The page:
The diet change is worth the trouble. It adds energy and exuberance to Maggie’s already abundant supply. Her coat develops a shine and luster that becomes the topic of many conversations with people she stops in their tracks. After eight years of constant shedding, it just suddenly stops…I’m sad to admit that during her eight years of eating a well-known and highly recommended brand of dog food, Maggie’s coat was dull and she shed continually.
Recover Maggie does. Her quality of life surpasses her pre-surgery level. She maintains her new energy level. We are all about to enter the best times of our lives together. Oh, and Maggie never has a mast cell tumor recurrence."
Since that first raw food diet for Maggie, I have learned and adapted the diet for Chloe and Maddie, our dogs we adopted after Maggie. I increased the meat and decreased the carbohydrate content. Unlike cats, dogs are omnivores, but they’re primarily carnivores. Above all, dogs need protein.
Dry dog foods are high in carbohydrate and low in protein--the complete opposite! The first ingredient in many veterinarian-recommended and grocery store brands of dry dog food is corn, a grain that may be difficult to digest for dogs. Some holistic vets feel that the wheat gluten in many canned pet foods may cause diseases in dogs and cats similar to gluten-related problems that some humans experience.
The natural diet of dogs, like cats, contains little carbohydrate.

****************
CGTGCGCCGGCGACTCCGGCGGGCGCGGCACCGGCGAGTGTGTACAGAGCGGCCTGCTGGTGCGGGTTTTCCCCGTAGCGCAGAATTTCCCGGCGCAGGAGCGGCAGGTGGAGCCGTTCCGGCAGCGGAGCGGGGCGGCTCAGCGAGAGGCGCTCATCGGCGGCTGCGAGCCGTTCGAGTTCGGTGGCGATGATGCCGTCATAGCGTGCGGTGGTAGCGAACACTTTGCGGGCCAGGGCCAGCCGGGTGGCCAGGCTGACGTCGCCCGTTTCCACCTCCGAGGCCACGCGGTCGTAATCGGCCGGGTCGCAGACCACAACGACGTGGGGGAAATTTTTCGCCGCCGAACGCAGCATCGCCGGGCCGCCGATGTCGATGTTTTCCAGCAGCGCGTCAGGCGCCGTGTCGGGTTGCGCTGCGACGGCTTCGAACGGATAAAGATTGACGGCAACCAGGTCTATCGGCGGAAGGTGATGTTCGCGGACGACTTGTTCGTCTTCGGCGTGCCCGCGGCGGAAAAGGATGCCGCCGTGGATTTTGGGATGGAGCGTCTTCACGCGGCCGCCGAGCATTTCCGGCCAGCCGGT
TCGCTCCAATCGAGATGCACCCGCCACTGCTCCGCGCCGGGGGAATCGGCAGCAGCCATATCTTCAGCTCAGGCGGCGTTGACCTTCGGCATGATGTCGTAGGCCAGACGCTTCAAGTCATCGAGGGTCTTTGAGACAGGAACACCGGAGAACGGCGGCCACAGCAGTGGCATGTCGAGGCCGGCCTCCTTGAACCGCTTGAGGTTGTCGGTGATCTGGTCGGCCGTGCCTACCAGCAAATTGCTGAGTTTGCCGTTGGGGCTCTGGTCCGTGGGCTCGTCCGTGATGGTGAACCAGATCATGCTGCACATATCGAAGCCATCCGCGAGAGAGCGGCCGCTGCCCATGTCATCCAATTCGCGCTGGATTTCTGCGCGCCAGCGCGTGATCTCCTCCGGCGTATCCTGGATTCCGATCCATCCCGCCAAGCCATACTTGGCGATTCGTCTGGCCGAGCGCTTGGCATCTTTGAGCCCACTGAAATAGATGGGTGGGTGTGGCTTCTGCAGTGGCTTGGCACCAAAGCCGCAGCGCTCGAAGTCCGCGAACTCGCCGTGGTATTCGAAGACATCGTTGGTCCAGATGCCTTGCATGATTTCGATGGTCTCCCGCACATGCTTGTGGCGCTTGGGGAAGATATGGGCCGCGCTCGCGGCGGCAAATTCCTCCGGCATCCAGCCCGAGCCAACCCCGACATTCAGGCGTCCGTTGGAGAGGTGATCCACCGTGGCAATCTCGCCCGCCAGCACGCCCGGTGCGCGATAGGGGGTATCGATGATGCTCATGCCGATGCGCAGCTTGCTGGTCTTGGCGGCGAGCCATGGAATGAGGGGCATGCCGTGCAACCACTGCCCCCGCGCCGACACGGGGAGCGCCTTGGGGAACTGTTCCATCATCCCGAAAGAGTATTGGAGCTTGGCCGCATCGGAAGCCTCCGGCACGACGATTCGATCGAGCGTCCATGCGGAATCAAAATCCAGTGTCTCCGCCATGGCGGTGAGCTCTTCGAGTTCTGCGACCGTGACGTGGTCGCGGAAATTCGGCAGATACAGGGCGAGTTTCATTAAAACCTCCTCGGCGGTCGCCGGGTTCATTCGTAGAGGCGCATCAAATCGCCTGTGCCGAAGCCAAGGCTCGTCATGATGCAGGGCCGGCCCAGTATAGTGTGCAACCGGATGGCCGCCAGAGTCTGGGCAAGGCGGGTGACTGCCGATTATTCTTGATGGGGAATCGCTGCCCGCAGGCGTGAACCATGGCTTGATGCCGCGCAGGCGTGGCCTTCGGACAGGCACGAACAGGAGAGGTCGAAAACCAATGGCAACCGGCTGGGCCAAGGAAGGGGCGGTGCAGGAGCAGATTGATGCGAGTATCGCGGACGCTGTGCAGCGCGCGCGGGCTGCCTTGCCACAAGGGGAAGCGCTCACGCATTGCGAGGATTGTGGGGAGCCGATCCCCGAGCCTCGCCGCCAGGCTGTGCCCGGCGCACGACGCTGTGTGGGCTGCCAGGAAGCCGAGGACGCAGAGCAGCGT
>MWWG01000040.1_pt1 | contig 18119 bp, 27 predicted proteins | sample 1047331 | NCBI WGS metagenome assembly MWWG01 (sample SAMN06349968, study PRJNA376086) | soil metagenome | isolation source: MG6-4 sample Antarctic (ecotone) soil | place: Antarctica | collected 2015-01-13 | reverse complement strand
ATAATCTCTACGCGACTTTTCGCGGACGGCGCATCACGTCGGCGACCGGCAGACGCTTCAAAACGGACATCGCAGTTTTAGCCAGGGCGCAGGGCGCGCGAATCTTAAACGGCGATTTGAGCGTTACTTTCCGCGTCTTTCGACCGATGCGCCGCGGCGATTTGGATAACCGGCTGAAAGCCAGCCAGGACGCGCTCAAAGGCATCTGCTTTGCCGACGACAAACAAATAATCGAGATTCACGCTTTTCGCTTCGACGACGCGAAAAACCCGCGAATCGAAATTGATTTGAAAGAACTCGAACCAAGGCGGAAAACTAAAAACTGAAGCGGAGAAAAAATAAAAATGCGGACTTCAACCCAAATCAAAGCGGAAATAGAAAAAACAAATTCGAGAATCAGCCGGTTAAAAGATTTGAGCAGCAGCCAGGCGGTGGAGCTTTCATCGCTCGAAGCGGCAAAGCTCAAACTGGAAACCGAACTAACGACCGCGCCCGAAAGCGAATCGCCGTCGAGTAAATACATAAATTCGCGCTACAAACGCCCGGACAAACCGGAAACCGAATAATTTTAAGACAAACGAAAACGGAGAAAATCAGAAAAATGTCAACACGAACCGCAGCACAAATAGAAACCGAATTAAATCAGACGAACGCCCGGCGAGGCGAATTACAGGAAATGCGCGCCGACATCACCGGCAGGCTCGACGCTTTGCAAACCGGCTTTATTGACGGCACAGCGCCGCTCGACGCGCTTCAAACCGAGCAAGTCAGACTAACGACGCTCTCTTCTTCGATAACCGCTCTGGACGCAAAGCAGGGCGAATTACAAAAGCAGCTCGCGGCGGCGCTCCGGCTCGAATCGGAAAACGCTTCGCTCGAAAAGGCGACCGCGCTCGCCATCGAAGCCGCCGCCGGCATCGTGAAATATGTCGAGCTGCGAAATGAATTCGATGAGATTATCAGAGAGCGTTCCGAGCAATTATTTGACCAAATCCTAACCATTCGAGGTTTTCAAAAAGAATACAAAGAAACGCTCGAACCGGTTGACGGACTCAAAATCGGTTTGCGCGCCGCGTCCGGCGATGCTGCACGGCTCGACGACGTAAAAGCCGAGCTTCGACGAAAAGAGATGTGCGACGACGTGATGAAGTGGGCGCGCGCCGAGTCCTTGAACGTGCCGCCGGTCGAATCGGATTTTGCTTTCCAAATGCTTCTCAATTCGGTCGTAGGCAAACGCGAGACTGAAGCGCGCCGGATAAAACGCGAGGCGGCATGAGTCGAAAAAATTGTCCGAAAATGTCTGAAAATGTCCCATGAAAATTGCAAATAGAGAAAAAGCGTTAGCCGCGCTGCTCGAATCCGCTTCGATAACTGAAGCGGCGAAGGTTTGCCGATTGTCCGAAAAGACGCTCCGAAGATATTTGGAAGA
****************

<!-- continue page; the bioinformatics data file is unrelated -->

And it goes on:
Get ready for this statement from the veterinary textbook, Canine and Feline Nutrition: "The fact that dogs and cats do not require carbohydrate is immaterial because the nutrient content of most commercial foods include carbohydrates." (From the article "Do Dogs and Cats Need Grains”)
Wow ... sad statement, isn't it?
A grain-based diet promotes insulin production along with other inflammatory chemicals. In addition to weight gain, this can lead to diabetes and other health problems. In retrospect, it is no mystery that Maggie struggled with weight gain despite not eating a lot. On her raw food diet, she lost 7 pounds and maintained her new weight.
All dog food is processed, even healthier brands, which means fewer nutrients than whole foods offer. If you’re unable to feed a raw diet to your dog, there are higher quality dog food choices available through natural pet food stores. Read the labels! Pick a brand high in meat (a specific meat like chicken, salmon, or turkey as the first ingredient, or a specific meat meal like chicken—not “meat” meal) and low in carbohydrates (or grain-free); and without meat by-products, which are parts derived from slaughtered mammals other than meat. By-products can include but are not limited to organs, blood, bone, stomach, intestines, and fatty tissue. Although some by-products would be consumed by a dog in the wild, they’d also get all the meat from an animal they ate. Meat by-products as a steady canine diet are a poor source of protein.
I encourage you to educate yourselves on feeding a properly balanced whole/raw food diet to your dogs/pets if you decide to switch from dog food or cat food. I consulted with a holistic vet to help me with nutrient balance and supplements for Maggie, Chloe, and Maddie. Like Maggie after taking her off of dog food, Maddie's shiny black coat is a conversation piece with most people we interact with when we are out and about!
Author of MAGGIE the dog who changed my life
DWAA 2008 Merial Human-Animal Bond Award Finalist